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The ‘H’ Word: ‘American Hipster’ Creator Says Hipster is a Dirty Word

FILE- In this April 19, 2017, file photo, former Vice President Joe Biden attends the opening ceremony for Museum of the American Revolution in Philadelphia. Biden insists he is not making another presidential bid in 2020, despite giving a rousing speech to New Hampshire Democrats about restoring dignity to politics and winning back working class voters on Sunday, April 30, in Manchester, N.H. (AP Photo/Matt Rourke, File)

There is a newish web series on YouTube called American Hipster, featuring the creative endeavors of people spanning 10 U.S. cities. One of the cities featured is Seattle, which is where a couple of the creators are from. The five Seattle episodes feature Rachel’s Ginger Beer, Seattle bar queen Linda Derschang, the Bumbershoot music festival, furniture maker Marian Built and artist Kesey Pollock.

I called up the director of American Hipster thinking we would just talk about the show. But once I got David Fine on the phone, the conversation immediately turned into a discussion of the word ‘hipster’ and the stigma that’s attached to it.

“I think you hear ‘American Hipster’ and it’s like, ‘Oh, gross. I’m not going to watch that.’ Particularly if you’re wearing a flannel. If there’s anything about you that someone could point to and say, ‘hipster.’ Which I think, by the way, is pretty much everybody under 40. It’s been very difficult to make something, and put everything I have into it, when I know that there’s a lot of people who aren’t going to give it a chance based on what it’s called. Sure, dive bars are hipster and Earl Grey sriracha ice cream is hipster, but the people who are making this, and who have made it their lives to make these things, are really passionate about them.”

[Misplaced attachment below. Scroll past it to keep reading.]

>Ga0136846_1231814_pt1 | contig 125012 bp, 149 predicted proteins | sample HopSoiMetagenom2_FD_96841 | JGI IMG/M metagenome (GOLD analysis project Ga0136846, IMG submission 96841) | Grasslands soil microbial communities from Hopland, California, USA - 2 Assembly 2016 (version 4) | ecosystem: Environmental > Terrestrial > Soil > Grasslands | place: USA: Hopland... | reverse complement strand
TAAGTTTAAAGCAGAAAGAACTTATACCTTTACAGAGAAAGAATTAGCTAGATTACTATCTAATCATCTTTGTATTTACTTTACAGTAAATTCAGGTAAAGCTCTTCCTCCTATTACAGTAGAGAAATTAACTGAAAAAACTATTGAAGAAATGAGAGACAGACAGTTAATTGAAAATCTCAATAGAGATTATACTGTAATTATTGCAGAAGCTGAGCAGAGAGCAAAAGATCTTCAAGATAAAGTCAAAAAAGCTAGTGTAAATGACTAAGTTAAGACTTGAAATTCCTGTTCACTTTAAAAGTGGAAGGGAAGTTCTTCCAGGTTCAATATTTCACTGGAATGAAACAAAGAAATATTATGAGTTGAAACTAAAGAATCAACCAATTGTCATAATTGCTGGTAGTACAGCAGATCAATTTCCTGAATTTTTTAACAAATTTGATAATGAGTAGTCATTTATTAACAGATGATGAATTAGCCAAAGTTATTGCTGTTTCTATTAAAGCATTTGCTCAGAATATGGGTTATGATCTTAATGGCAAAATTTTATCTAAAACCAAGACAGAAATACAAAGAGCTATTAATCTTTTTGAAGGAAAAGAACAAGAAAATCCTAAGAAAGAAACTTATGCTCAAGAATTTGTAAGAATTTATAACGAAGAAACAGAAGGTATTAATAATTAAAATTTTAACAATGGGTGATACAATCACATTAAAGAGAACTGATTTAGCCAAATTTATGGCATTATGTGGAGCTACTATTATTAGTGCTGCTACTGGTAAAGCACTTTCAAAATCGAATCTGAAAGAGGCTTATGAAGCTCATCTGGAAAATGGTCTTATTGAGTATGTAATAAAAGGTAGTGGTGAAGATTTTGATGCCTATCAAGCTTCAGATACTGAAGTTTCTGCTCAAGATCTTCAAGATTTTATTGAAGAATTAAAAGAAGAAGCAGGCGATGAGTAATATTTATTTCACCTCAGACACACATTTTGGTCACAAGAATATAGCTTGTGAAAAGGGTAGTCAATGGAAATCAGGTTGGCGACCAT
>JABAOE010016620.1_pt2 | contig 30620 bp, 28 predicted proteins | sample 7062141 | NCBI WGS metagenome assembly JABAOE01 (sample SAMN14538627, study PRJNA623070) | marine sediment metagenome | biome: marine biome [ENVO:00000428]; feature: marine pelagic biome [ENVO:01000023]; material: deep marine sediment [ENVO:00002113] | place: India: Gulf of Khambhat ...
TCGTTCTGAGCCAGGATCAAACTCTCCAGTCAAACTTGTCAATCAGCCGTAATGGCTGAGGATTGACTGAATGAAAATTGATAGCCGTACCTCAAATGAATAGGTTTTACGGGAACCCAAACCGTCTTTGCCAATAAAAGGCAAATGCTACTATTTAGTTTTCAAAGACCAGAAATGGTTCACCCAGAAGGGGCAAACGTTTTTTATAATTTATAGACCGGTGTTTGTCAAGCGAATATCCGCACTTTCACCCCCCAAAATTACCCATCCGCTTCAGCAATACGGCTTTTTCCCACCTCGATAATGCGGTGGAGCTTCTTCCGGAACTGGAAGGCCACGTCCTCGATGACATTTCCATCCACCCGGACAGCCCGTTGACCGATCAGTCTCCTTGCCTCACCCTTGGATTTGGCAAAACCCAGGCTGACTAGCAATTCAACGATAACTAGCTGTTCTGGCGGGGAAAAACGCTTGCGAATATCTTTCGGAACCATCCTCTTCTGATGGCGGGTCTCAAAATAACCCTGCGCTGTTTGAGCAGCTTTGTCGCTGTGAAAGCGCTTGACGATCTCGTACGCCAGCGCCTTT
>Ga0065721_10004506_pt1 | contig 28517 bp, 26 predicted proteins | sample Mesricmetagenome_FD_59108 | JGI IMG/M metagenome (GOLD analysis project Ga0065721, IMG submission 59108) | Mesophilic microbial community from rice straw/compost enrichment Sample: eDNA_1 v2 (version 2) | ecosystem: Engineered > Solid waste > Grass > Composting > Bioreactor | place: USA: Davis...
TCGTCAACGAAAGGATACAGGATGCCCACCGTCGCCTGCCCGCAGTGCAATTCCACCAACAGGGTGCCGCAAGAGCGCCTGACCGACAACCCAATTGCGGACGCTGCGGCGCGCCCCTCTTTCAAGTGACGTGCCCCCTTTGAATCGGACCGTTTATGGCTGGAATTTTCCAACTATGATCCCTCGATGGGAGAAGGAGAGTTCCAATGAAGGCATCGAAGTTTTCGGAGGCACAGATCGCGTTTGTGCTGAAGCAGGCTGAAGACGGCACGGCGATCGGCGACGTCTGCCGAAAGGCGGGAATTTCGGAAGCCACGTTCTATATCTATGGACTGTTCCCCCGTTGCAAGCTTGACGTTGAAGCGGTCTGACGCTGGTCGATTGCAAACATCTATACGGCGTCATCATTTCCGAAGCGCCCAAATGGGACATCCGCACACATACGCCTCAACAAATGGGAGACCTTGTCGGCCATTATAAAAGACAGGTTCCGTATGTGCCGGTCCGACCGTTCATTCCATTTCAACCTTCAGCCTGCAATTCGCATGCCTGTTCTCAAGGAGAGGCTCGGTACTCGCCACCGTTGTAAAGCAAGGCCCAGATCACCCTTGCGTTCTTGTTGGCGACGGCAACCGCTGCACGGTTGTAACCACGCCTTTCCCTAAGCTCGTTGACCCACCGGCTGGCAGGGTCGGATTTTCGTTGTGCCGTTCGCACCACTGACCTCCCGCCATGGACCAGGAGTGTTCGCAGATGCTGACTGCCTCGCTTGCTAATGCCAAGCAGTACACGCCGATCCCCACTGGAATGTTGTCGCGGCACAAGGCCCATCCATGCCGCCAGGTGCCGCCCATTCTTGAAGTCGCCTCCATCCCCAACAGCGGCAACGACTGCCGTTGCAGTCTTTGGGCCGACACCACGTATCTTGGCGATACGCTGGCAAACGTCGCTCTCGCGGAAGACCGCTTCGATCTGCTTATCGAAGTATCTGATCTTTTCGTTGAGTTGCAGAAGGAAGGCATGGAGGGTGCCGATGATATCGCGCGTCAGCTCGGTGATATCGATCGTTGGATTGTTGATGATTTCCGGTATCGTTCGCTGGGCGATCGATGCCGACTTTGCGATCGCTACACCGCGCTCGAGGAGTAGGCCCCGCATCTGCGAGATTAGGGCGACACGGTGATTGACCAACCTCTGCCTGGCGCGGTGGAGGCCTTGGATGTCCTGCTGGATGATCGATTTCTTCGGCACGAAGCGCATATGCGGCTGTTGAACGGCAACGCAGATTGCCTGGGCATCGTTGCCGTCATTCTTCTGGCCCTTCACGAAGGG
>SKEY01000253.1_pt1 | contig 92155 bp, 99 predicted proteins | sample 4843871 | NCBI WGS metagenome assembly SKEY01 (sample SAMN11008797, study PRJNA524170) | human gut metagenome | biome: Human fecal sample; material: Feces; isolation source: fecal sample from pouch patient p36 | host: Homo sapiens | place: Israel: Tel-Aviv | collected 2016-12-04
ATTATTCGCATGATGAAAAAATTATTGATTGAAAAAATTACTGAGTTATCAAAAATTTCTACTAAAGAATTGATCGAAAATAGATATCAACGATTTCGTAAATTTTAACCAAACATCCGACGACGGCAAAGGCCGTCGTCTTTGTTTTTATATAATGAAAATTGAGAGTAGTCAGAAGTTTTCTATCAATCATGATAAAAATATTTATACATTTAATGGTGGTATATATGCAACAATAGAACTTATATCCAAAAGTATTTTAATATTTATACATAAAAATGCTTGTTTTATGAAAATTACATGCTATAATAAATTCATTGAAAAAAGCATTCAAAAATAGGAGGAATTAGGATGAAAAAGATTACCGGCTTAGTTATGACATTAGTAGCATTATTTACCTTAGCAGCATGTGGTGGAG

Each city gets an episode on music, art, food, style, and social life and they’re extremely well done and, in my opinion, creatively inspiring. But David says the word hipster has kept some from agreeing to be featured on the program.

“I wish I could say that everyone was banging down our door to be on a show called American Hipster. but that just wouldn’t be truthful. Some people say, ‘No, I just can’t do it.’ ‘I take what I do too seriously,’ is a comment that we got once, which I find hilarious.”

He features so-called hipsters in cities like Brooklyn, Anchorage, Detroit, Portland, and I wondered if there’s much diversity amongst them. Has the hipster culture been homogenized. Portlandia-ized?

“No, there’s such a huge difference between all of these cities. So you go to Detroit and the artists you see working there are creating massive, large scale murals. Because, why paint on a canvas when you have all these buildings that aren’t being used? That’s of Detroit. You go to Anchorage, and you want to do a food episode. Foraging is a kind of hip thing in the food world, but it’s been a reality in Alaska forever.”

I asked if there is anything going on in a city, that we don’t see in the Pacific Northwest.

“Bounce music. The Nicky Da B episode, from New Orleans, is one of my favorite episodes. It’s so distinctly of New Orleans. So interesting in it’s blurring of sexual and gender lines. Bounce music was sort of taken over by the LGBT community and the dancing just looks so fun. Really really fast, booty shaken, swivelin.’ Not being from there I feel like I’m not going to quite do it justice.”

You can find the Seattle episodes of American Hipster here.

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About the Author

Rachel Belle

Rachel Belle is a feature contributor and personality on The Ron & Don Show on KIRO Radio (weekdays 3-7pm), and host of the twice-monthly, culinary audio adventure podcast, Your Last Meal.


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